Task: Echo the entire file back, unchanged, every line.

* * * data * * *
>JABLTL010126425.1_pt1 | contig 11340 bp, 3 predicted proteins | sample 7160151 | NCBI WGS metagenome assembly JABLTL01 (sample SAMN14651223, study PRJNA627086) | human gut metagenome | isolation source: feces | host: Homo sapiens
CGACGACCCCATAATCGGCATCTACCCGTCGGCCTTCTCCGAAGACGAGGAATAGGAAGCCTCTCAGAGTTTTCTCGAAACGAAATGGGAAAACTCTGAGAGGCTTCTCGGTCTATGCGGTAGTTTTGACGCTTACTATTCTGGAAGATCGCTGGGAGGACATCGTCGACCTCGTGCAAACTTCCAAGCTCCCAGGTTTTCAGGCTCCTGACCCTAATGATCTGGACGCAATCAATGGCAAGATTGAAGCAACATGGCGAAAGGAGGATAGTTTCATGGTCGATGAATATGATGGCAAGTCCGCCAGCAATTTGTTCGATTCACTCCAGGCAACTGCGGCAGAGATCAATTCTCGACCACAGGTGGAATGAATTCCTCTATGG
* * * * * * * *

>JABLTL010126425.1_pt1 | contig 11340 bp, 3 predicted proteins | sample 7160151 | NCBI WGS metagenome assembly JABLTL01 (sample SAMN14651223, study PRJNA627086) | human gut metagenome | isolation source: feces | host: Homo sapiens
CGACGACCCCATAATCGGCATCTACCCGTCGGCCTTCTCCGAAGACGAGGAATAGGAAGCCTCTCAGAGTTTTCTCGAAACGAAATGGGAAAACTCTGAGAGGCTTCTCGGTCTATGCGGTAGTTTTGACGCTTACTATTCTGGAAGATCGCTGGGAGGACATCGTCGACCTCGTGCAAACTTCCAAGCTCCCAGGTTTTCAGGCTCCTGACCCTAATGATCTGGACGCAATCAATGGCAAGATTGAAGCAACATGGCGAAAGGAGGATAGTTTCATGGTCGATGAATATGATGGCAAGTCCGCCAGCAATTTGTTCGATTCACTCCAGGCAACTGCGGCAGAGATCAATTCTCGACCACAGGTGGAATGAATTCCTCTATGG